It’s too bad that this high point of Hendrix’s final year has been overshadowed by the dismal failure of the film that made it happen. But a new documentary, Music, Money, Madness… Jimi Hendrix in Maui aims to restore this episode of Hendrix history. Coming out on the same day as the live recordings, November 20th, the film (see trailer above) includes more live Hendrix footage than appeared in Rainbow Bridge, and tells the story of how a terrible movie got made around the greatest rock musician of the day. The performances that didn't make the cut tell another story—about how Hendrix was, again, doing things with the guitar that no one had ever done before.

via Boing Boing

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Josh Jones is a writer and musician based in Durham, NC. Follow him at @jdmagness

Debbie Harry Demonstrates the Punk Pogo Dance for a U.S. Audience (1978)

Each generation takes what it needs from early punk and discards what it doesn't, so that countless subgenres have descended from a small, eccentric collection of punk bands from the late 1970s. The speed and brute simplicity of the Ramones took over in the 80s. The Clash’s strident, reggae-inflected anthems guided much of the 90s. The angular art rock and new wave disco of Television, Talking Heads, and Blondie defined the 2000s.

But some things became almost terminally passé, or terminally stupid, after punk’s first wave: like signing to major labels or wearing swastikas, ironically or otherwise. Already out of fashion by 1978, the first punk dance, the pogo, was so tragically unhip that Debbie Harry pronounced it dead on arrival in the U.S. on famed Manhattan cable access show TV Party, above. She offers to demonstrate it anyway as a “historical” artifact.

Her commentary seems like both a sarcastic rip on the ridiculous spread of trends and a genuine warning to those who might try to make this, like, a thing in New York. Don’t bring a creaky pogo stick with you to the club. Do pour beer over your head after a sweaty half-hour of whatever dance you do. There was so much to learn about punk etiquette even then. Unless you happened to be Sid Vicious, or in the audience of the first Sex Pistols shows. Then it was all fair game.

The pogo originated, so the lore goes, with Sid. As Steve Severin of Siouxsie and the Banshees remembers it, “We first met [Sid] at one of the concerts. He began bouncing around the dance floor, the so called legend of the pogo dance. It was merely Sid jumping up and down, trying to see the band, leaping up and down because he was stuck in the back somewhere.” Just as everyone who saw the Sex Pistols started their own band, everyone who saw Sid bounce around started to pogo.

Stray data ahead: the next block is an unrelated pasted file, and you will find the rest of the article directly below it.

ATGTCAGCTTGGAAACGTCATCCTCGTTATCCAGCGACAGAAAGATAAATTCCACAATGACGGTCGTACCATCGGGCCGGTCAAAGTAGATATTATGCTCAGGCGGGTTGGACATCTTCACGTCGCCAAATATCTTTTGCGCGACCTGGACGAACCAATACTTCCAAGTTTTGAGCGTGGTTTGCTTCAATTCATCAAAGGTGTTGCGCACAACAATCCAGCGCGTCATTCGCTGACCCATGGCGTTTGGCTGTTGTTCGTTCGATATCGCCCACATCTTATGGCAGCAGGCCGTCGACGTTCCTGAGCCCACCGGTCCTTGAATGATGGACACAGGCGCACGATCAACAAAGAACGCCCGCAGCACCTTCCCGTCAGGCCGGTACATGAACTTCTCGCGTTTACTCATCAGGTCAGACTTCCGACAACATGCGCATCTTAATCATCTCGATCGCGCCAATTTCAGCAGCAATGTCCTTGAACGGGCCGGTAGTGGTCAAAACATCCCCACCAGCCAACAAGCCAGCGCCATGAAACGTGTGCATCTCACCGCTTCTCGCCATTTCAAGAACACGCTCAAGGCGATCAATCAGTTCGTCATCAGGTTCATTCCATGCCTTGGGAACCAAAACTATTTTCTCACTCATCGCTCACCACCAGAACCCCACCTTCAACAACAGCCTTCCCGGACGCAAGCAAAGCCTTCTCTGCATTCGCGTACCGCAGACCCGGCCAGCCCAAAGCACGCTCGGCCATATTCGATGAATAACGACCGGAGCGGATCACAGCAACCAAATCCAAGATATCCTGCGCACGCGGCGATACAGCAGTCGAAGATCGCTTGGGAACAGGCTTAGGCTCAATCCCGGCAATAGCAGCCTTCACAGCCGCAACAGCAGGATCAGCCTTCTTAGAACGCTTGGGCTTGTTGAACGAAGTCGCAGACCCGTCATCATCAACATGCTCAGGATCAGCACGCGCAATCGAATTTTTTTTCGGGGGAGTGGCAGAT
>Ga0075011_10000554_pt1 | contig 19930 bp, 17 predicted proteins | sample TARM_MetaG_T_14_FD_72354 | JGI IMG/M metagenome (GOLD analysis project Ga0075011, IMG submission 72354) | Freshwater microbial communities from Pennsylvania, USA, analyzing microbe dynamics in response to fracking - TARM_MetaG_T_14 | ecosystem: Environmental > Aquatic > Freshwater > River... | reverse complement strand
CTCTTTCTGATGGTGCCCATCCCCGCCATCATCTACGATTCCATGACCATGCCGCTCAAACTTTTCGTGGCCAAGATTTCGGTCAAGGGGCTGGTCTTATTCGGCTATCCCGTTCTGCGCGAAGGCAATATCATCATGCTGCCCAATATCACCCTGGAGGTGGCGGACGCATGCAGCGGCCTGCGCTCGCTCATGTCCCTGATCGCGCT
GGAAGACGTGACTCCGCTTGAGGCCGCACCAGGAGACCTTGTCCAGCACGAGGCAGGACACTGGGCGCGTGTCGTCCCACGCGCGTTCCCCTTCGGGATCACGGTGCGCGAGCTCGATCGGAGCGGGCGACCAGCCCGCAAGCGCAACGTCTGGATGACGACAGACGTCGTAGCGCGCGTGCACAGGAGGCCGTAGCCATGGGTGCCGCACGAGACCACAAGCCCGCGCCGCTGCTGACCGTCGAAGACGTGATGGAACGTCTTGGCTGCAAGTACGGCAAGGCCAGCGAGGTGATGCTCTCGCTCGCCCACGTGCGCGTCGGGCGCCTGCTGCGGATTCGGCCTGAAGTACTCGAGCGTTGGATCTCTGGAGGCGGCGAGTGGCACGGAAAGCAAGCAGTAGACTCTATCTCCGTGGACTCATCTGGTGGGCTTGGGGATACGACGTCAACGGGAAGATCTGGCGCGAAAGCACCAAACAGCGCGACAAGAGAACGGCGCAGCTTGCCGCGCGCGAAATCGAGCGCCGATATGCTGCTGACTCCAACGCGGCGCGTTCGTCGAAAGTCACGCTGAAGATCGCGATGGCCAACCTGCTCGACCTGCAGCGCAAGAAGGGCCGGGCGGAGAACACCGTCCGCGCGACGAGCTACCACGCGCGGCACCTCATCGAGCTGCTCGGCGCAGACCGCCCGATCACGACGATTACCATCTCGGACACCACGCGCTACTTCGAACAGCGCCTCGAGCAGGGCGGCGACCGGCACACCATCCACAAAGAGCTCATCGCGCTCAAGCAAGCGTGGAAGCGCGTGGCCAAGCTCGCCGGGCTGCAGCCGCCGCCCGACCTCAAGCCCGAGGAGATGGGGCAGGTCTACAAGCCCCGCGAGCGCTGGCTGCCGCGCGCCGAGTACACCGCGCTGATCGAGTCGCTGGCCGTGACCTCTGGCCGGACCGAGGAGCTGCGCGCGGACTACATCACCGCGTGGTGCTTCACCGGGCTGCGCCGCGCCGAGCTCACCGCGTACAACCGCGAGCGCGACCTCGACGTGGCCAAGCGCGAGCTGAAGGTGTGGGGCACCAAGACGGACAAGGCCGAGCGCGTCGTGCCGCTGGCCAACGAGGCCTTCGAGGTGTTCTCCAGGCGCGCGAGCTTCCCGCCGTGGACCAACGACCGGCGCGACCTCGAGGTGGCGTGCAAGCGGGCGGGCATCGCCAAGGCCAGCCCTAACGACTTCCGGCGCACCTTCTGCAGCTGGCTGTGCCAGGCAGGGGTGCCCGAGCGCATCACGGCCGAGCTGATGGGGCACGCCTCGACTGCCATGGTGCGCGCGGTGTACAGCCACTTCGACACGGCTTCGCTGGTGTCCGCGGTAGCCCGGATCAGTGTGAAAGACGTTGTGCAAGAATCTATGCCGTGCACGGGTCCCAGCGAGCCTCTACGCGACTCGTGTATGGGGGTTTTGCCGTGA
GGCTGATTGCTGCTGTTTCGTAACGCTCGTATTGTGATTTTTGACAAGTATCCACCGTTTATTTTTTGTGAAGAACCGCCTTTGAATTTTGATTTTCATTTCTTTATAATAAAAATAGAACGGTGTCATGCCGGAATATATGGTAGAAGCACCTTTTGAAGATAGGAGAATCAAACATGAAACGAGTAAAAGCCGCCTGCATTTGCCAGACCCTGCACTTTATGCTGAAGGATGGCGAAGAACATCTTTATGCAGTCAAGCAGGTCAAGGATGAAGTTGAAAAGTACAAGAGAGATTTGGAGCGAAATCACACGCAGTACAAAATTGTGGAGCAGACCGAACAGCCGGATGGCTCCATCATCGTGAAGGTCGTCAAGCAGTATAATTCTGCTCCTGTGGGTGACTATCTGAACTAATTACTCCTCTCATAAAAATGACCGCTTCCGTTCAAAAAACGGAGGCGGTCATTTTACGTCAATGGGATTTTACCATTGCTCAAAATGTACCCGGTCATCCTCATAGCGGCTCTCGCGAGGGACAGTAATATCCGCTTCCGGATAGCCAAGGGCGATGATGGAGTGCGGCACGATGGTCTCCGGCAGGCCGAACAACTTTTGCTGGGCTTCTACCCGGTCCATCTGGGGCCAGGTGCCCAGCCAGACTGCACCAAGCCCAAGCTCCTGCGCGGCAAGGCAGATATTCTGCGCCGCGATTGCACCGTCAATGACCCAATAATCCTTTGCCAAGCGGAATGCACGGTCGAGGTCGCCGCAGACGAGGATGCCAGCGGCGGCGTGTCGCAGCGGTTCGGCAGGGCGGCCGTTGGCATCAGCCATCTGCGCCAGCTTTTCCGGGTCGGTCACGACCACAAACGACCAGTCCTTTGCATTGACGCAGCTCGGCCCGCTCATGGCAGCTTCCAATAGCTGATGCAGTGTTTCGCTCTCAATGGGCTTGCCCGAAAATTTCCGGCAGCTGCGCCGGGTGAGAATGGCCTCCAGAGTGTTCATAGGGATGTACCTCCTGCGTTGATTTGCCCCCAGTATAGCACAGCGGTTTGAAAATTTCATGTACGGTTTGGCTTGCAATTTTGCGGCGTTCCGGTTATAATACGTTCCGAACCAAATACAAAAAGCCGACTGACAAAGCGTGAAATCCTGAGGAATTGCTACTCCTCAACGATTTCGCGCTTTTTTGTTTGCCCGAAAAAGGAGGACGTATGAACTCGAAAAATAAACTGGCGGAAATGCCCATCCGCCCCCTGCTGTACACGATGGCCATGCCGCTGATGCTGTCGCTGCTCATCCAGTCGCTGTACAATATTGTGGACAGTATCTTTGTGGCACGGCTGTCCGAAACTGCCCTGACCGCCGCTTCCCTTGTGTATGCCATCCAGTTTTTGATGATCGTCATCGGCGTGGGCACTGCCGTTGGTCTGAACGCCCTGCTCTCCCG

What at first looks like harmless fun, especially compared to the brutal mosh pits that took over for the pogo, was anything but. “Pogoing was very violent and very painful,” one eyewitness remembers. “People were not quite crushed to death, but serious injuries occurred.” We might rethink Men Without Hats’ “The Safety Dance,” the 80s hit written in defense of pogoing. Lead singer Ivan Doroschuk penned the tune after he was kicked out of a club for doing the pogo. “I think people can relate to the empowering kind of message of ‘The Safety Dance,’” he says.

“The Safety Dance” would not have been the empowering worldwide smash it was had it been called “Pogo Dancing,” a minor hit for the Vibrators in 1976. Not nearly as iconic, and overshadowed by a hipper dance of the same name in the 80s, was the robot, elegized by The Saints in “Doing the Robot.” This dance was “both more expressive and less spontaneous,” as cultural theorist Dick Hebdige describes it in Subculture: The Meaning of Style, consisting of “barely perceptible twitches of the head or hands or more extravagant lurches (Frankenstein’s first steps?) which were abruptly halted at random points.” Hardly as practical as the pogo, but probably a lot safer.

via Boing Boing

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Josh Jones is a writer and musician based in Durham, NC. Follow him at @jdmagness